Law School Discussion

[Some] minorities [agree]....Class based AA.

Kirk Lazarus

  • ****
  • 1967
  • I'm a lead farmer, mofo
    • View Profile
Re: The smart minorities get it....Class based AA.
« Reply #40 on: September 09, 2007, 07:52:57 PM »
Point, but it's also a culture. The dealers then spend their money on drugs, clothes and cars instead of appreciating assets. Shoot, if one of those high school dealers cleaned his money and invested it. He could get out in one year.

It's not just dealers who spend their money that way. How many cars do you see with $5k rims in the ghetto. That's enough to get out. Why don't they leave the environment?

Edit: So how does one fix it? After all, gangs are a culture.

Well, I did a lot of work with gangs in DC and I tend to see gang culture as a unfortunate transformation of militant civil rights groups. This is not only true of the Black gangs in DC, but in the south side of Chicago, LA, Louisiana and elsewhere. The problem started with welfare and the incentive given for Black men to leave their families.

I define culture as learned behavior. And in a sense the gang problem in its most simplistic sense is a cultural problem. It is a problem of young men without fathers learning how to be "men" from other young men without fathers. Unfortunately, what results is a perversion of what it means to "be a man." Outward expressions of ultra machismo and aggression are seen as masculine.

In an economic sense, gangs are not the worst problem. For all our talk about education and higher education, the reality is that many inner city Blacks (or poor whites, Asians or Hispanics for that matter) aren't going to ever have the doors of higher education open to them. The reason I single out Blacks in particular is that a white former felon is more desirable as an employee than a never incarcerated Black male all other things being equal. When we pitch to young African Americans that drugs aren't the answer, we don't take into account the fact that there is a significant amount of lender discrimination making it difficult for entrepreneurship, affordable home interest rates, etc.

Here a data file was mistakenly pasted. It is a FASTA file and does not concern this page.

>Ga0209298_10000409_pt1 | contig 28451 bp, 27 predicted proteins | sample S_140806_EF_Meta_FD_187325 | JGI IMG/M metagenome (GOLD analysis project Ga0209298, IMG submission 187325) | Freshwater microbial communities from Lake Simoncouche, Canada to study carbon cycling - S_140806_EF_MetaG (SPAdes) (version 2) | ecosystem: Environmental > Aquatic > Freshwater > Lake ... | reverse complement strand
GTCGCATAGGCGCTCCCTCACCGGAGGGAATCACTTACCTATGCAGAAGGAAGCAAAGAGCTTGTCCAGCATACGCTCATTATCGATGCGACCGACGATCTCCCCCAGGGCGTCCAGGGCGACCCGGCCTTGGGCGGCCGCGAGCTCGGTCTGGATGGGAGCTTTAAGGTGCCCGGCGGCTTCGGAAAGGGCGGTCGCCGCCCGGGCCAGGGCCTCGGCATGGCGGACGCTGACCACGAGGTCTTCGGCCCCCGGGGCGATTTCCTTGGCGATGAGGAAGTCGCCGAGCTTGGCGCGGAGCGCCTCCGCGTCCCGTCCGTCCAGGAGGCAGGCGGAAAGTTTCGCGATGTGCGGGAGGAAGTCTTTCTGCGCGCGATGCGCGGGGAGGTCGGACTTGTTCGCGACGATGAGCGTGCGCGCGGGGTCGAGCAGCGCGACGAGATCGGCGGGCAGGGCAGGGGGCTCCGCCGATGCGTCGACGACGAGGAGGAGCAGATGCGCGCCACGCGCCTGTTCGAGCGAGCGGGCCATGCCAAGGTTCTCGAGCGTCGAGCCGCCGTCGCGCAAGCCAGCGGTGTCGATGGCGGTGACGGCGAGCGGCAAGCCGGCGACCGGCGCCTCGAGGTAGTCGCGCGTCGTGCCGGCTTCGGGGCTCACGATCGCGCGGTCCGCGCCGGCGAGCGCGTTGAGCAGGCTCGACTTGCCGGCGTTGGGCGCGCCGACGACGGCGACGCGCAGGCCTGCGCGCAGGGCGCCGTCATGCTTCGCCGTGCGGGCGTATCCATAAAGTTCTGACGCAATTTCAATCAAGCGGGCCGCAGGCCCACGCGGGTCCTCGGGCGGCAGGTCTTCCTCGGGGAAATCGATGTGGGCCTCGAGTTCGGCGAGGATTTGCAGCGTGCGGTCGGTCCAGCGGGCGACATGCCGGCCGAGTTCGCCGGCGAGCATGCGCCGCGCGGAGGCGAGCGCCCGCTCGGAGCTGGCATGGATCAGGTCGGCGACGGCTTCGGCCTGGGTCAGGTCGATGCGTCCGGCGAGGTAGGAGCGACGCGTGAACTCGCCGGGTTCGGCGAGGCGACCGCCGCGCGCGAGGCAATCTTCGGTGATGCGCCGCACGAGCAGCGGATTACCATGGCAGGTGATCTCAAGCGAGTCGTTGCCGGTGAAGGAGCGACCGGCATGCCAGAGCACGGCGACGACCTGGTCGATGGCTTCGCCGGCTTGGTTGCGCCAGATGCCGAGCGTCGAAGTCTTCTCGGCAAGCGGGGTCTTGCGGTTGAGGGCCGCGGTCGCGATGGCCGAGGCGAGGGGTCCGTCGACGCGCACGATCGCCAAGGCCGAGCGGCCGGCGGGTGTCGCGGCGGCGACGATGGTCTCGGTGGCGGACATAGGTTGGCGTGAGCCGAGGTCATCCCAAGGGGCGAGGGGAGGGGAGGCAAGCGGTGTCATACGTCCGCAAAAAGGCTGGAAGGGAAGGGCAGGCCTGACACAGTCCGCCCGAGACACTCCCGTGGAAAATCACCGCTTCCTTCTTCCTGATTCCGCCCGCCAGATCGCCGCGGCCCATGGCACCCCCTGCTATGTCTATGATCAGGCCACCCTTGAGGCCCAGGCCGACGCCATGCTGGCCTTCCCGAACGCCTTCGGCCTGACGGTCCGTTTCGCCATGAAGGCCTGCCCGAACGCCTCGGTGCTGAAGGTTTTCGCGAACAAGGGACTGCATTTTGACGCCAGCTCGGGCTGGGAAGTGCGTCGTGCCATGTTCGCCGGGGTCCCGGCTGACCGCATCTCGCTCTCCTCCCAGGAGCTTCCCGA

So the situation is pretty bleak. You have a good portion of Black Males aged 18-32 incarcerated. The poor Black men that have never been incarcerated are the 2nd least desirable employees behind illegal immigrants and practice and custom make it difficult for economic development that benefit poor residents.

In one sense, we could ask gang members to invest illegal money in the market and then laugh at them in April when they get indicted. Or we can recognize that the problem is actually symptomatic of pretty deep rooted environmental, economic and social factors beyond the control of the individual. Thus, the solution has to be systematic imo. Sure, there are problems with the "culture," but then again those that are playing by the rules aren't exactly getting ahead either as your example illustrates.

Kirk Lazarus

  • ****
  • 1967
  • I'm a lead farmer, mofo
    • View Profile
Re: The smart minorities get it....Class based AA.
« Reply #41 on: September 09, 2007, 08:20:03 PM »
This thread was making some progress before the petty bickering took over. Hopefully we can return to that. I usually don't get into these AA debates because people approach with closed ears but I saw a few legitimately open minded questions and propositions advanced here that I wanted to weigh in on.

First of all, as an aside, "The smart minorities get it..." is just a tad bit insulting, and factually incorrect to boot. Support for the proposition underlying this disrespectful statement could more easily be garnered by simply rewording the title of this thread to reflect that some minorities agree with Class Based AA as opposed to Race Based AA - but to say that only the smart minorities are in agreement with class based AA is ridiculous.  I would urge blondngreen to rename the title of this thread if he/she is serious about encouraging an intellectual discourse about the topic.  A simple "Class Based AA" would suffice.  But moving on...

It's an assertion, or a statement of opinion.  Kind of like "AA is necessary."  We can debate the truth of both statements, but I personally agree with the idea (though I would change "smart" to "thoughtful.")


I agree with the legitimacy of the class based AA.  Rich kids (white or black) certainly don't need any more help getting into professional schools, and many legacies who fall into the upper middle to upper class will get admitted into schools that they didn't necessarily deserve with the assistance of their own form of affirmative action: by virtue of their legacy status. (although nobody seems to be pissed off about this for some strange reason)  But at the end of the day, if you were to take a pool of America and ask everybody do you think school admissions should be based on race or based on income, most people (both black and white) will say based on income.

Excellent post, although signficant legacy preference in law school appears extremely rare.  To the rare extent this occurs, I think it's considered less offensive because it's not a form of racial discrimination.